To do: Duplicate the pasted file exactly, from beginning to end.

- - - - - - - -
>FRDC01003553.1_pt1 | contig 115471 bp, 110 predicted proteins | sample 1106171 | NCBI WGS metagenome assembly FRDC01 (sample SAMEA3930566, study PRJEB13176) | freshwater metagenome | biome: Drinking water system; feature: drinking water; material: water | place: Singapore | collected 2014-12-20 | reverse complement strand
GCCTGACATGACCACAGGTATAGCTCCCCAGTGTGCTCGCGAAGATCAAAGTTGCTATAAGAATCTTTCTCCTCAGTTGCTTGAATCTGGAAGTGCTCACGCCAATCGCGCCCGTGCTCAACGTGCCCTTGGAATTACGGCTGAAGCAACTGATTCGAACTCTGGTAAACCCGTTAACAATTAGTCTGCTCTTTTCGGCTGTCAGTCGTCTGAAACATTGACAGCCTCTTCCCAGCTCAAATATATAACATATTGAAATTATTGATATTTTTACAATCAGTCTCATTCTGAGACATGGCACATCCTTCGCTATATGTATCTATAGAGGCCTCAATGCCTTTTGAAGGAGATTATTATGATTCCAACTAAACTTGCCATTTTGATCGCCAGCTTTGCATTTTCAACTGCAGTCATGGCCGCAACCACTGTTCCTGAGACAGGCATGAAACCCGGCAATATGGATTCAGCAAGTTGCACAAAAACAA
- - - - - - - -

>FRDC01003553.1_pt1 | contig 115471 bp, 110 predicted proteins | sample 1106171 | NCBI WGS metagenome assembly FRDC01 (sample SAMEA3930566, study PRJEB13176) | freshwater metagenome | biome: Drinking water system; feature: drinking water; material: water | place: Singapore | collected 2014-12-20 | reverse complement strand
GCCTGACATGACCACAGGTATAGCTCCCCAGTGTGCTCGCGAAGATCAAAGTTGCTATAAGAATCTTTCTCCTCAGTTGCTTGAATCTGGAAGTGCTCACGCCAATCGCGCCCGTGCTCAACGTGCCCTTGGAATTACGGCTGAAGCAACTGATTCGAACTCTGGTAAACCCGTTAACAATTAGTCTGCTCTTTTCGGCTGTCAGTCGTCTGAAACATTGACAGCCTCTTCCCAGCTCAAATATATAACATATTGAAATTATTGATATTTTTACAATCAGTCTCATTCTGAGACATGGCACATCCTTCGCTATATGTATCTATAGAGGCCTCAATGCCTTTTGAAGGAGATTATTATGATTCCAACTAAACTTGCCATTTTGATCGCCAGCTTTGCATTTTCAACTGCAGTCATGGCCGCAACCACTGTTCCTGAGACAGGCATGAAACCCGGCAATATGGATTCAGCAAGTTGCACAAAAACAA